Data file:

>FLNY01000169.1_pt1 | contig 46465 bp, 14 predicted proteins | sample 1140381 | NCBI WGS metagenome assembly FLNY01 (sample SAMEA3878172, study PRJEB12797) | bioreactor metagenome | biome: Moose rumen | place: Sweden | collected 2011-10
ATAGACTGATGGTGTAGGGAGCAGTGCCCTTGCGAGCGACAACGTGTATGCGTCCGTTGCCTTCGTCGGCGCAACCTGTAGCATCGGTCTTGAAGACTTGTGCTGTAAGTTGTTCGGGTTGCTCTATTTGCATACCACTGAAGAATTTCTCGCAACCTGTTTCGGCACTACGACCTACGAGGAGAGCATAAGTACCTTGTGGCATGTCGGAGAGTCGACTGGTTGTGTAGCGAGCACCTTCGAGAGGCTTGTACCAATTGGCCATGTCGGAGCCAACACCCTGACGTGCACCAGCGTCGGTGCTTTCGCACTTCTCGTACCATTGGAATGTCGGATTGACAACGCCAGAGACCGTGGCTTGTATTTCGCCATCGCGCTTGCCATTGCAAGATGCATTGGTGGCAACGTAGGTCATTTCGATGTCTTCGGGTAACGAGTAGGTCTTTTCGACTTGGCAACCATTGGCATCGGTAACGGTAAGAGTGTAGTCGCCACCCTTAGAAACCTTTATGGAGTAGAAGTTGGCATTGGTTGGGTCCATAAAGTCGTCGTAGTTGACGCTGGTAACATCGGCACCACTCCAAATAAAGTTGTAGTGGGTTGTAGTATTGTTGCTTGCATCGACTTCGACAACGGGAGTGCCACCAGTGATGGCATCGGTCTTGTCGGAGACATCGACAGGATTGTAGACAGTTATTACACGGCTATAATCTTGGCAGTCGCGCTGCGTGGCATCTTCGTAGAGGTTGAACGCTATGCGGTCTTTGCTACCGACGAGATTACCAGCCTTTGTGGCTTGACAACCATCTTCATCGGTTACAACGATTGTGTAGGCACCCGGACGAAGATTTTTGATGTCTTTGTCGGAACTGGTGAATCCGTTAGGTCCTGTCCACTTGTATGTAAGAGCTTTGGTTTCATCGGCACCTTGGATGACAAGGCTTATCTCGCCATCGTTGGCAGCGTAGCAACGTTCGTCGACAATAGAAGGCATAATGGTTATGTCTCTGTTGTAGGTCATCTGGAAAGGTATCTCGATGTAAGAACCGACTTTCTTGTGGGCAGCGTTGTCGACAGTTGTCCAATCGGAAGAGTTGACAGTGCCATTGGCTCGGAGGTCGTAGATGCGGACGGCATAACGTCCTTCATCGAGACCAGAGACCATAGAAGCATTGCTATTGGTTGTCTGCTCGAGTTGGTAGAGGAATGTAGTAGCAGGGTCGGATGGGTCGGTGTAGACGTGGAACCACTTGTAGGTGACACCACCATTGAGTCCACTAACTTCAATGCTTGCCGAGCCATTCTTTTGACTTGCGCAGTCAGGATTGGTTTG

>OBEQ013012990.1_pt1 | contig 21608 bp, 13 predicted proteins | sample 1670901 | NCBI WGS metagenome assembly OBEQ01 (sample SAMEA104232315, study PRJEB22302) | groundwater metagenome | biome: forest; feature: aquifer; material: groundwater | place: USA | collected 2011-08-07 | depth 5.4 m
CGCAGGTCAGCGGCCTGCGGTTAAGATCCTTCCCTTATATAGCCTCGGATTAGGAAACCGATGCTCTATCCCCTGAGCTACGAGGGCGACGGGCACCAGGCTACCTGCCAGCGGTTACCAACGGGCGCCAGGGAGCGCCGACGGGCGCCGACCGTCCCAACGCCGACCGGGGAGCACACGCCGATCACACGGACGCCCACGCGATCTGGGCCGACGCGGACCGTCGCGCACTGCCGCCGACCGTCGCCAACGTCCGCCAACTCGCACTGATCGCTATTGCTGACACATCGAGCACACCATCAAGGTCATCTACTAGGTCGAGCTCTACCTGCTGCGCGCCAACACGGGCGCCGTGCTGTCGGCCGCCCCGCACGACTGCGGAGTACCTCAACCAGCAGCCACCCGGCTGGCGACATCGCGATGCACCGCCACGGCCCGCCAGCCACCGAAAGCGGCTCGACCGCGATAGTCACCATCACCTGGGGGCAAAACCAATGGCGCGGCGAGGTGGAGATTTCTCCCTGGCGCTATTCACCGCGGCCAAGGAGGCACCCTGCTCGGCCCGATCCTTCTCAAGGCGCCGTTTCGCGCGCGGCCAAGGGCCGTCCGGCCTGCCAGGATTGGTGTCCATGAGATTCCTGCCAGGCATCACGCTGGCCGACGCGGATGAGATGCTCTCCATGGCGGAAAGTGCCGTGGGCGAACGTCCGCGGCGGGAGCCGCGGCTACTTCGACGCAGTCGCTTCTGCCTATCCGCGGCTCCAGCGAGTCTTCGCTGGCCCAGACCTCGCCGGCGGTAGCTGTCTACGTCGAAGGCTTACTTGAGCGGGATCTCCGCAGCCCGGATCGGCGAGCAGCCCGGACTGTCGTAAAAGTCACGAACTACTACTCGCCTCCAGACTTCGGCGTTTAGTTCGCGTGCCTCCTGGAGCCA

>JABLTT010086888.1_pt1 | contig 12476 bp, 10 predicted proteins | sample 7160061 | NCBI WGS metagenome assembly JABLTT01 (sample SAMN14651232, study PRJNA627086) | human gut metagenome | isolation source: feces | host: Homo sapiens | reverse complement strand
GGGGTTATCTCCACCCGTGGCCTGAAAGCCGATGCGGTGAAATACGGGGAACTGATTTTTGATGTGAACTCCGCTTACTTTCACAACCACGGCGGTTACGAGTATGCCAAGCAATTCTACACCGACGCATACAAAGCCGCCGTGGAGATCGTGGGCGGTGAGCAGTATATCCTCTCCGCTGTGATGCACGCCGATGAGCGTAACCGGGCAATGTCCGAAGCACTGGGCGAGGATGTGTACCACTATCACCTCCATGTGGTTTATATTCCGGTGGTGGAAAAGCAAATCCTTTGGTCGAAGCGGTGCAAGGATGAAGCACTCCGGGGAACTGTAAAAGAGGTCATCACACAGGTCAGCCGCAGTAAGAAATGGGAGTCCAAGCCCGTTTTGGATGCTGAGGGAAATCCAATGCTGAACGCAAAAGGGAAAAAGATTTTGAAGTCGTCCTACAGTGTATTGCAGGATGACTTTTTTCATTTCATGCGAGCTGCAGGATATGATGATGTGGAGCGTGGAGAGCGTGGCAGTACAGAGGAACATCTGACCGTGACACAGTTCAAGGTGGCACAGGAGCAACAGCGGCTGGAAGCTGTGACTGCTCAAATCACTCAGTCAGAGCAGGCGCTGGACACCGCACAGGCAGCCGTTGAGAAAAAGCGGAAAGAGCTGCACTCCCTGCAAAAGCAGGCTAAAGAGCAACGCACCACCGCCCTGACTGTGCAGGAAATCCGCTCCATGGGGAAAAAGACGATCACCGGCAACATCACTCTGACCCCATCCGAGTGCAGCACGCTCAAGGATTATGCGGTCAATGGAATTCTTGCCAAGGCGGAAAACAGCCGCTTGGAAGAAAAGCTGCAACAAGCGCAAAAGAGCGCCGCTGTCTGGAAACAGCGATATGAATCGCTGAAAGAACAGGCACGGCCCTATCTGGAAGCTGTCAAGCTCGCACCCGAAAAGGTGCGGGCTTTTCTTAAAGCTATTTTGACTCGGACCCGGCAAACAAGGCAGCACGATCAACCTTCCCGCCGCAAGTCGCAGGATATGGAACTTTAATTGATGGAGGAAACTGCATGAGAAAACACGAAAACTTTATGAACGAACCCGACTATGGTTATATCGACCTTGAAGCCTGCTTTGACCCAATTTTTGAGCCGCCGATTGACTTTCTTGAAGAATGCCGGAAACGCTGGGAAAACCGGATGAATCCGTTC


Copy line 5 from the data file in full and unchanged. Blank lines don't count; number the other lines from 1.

>JABLTT010086888.1_pt1 | contig 12476 bp, 10 predicted proteins | sample 7160061 | NCBI WGS metagenome assembly JABLTT01 (sample SAMN14651232, study PRJNA627086) | human gut metagenome | isolation source: feces | host: Homo sapiens | reverse complement strand